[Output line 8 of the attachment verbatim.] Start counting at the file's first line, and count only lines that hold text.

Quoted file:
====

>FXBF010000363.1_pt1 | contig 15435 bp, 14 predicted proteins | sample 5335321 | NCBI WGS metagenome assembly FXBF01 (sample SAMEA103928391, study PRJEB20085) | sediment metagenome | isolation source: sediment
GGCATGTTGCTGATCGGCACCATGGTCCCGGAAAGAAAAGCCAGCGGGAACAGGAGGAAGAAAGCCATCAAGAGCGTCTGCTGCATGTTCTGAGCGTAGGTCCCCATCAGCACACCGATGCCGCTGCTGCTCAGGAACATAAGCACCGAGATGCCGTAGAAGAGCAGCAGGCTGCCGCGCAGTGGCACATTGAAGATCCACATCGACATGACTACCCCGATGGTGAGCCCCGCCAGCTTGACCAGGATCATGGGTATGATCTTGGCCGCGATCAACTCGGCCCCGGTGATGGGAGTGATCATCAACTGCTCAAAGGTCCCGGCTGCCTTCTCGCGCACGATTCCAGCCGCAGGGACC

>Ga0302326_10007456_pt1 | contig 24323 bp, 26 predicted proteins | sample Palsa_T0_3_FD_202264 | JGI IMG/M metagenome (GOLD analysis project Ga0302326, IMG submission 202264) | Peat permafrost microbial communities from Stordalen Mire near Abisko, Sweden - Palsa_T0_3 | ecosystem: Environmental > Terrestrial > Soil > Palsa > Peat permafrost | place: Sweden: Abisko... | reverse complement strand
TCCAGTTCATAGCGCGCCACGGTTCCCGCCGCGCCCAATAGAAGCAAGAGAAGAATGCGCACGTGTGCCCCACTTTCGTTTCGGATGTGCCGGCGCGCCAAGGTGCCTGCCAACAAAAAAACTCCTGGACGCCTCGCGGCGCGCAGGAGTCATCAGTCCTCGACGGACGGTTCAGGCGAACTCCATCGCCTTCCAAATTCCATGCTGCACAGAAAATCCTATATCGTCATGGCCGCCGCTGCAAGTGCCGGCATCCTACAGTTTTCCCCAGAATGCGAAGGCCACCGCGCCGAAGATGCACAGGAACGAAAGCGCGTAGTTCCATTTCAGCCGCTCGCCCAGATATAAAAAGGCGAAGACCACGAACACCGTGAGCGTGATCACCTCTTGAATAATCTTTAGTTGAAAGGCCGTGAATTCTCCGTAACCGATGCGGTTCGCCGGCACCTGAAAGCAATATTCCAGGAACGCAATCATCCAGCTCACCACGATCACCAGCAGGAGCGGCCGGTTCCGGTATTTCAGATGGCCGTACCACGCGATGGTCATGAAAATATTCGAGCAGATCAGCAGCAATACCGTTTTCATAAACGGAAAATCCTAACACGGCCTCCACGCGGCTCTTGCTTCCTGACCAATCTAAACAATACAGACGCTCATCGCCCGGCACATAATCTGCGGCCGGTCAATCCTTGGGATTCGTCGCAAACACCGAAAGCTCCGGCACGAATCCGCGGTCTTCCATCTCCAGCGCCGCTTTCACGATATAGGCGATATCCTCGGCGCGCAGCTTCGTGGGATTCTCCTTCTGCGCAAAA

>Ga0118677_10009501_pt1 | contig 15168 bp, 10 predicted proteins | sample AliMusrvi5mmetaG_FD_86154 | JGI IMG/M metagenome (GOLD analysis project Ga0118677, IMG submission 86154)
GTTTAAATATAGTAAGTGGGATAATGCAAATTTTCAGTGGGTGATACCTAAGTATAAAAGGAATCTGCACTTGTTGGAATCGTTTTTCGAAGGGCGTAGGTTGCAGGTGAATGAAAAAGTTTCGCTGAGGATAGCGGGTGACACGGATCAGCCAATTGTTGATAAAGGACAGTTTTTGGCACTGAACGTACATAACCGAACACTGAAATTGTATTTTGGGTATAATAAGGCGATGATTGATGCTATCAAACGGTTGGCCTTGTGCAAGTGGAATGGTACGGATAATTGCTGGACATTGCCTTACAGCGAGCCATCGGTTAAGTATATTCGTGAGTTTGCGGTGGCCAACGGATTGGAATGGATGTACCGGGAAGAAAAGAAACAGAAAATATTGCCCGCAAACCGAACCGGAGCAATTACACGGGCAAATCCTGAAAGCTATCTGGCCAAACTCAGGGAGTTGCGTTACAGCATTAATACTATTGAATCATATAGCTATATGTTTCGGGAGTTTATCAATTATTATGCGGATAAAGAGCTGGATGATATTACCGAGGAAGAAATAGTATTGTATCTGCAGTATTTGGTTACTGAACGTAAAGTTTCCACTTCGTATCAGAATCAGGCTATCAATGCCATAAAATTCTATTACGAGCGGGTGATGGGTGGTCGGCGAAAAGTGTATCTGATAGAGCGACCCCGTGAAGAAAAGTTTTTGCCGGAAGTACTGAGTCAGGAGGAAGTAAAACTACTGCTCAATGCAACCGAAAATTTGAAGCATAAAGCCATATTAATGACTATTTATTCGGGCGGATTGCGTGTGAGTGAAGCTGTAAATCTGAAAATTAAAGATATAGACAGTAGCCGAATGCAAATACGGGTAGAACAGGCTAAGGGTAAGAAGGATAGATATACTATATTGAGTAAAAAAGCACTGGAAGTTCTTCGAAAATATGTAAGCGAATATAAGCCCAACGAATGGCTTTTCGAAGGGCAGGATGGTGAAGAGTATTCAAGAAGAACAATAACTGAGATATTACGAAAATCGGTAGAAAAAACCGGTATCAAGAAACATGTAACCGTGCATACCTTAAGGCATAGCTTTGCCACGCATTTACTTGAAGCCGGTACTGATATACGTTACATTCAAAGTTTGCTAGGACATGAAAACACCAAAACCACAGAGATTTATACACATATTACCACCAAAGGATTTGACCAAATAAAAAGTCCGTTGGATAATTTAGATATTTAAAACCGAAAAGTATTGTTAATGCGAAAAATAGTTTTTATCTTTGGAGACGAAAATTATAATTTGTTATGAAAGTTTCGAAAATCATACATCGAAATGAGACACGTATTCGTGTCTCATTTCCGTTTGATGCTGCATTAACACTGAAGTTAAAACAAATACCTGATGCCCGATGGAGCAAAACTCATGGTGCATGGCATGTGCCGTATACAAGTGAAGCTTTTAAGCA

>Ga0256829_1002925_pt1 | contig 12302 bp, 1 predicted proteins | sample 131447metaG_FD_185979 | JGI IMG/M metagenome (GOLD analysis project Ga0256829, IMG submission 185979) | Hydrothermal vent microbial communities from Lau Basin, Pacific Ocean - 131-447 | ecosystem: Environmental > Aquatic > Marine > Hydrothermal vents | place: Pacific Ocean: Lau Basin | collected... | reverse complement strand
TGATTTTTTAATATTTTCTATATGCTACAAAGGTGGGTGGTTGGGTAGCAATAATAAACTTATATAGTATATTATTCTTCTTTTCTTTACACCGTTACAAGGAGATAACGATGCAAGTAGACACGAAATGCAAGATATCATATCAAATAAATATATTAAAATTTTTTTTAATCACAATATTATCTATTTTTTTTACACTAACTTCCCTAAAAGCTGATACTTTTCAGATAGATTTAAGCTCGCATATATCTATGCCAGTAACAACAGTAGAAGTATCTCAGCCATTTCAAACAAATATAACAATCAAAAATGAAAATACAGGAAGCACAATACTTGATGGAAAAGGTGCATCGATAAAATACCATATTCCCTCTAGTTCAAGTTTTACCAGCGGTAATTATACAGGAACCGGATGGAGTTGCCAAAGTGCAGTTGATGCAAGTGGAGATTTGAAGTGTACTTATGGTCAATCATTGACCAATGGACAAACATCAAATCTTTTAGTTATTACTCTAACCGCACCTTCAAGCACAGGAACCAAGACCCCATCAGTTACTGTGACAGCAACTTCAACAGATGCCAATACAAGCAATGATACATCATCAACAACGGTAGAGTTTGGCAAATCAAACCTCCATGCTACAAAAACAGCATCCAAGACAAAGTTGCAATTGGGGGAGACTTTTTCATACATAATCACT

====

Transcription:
TGATTTTTTAATATTTTCTATATGCTACAAAGGTGGGTGGTTGGGTAGCAATAATAAACTTATATAGTATATTATTCTTCTTTTCTTTACACCGTTACAAGGAGATAACGATGCAAGTAGACACGAAATGCAAGATATCATATCAAATAAATATATTAAAATTTTTTTTAATCACAATATTATCTATTTTTTTTACACTAACTTCCCTAAAAGCTGATACTTTTCAGATAGATTTAAGCTCGCATATATCTATGCCAGTAACAACAGTAGAAGTATCTCAGCCATTTCAAACAAATATAACAATCAAAAATGAAAATACAGGAAGCACAATACTTGATGGAAAAGGTGCATCGATAAAATACCATATTCCCTCTAGTTCAAGTTTTACCAGCGGTAATTATACAGGAACCGGATGGAGTTGCCAAAGTGCAGTTGATGCAAGTGGAGATTTGAAGTGTACTTATGGTCAATCATTGACCAATGGACAAACATCAAATCTTTTAGTTATTACTCTAACCGCACCTTCAAGCACAGGAACCAAGACCCCATCAGTTACTGTGACAGCAACTTCAACAGATGCCAATACAAGCAATGATACATCATCAACAACGGTAGAGTTTGGCAAATCAAACCTCCATGCTACAAAAACAGCATCCAAGACAAAGTTGCAATTGGGGGAGACTTTTTCATACATAATCACT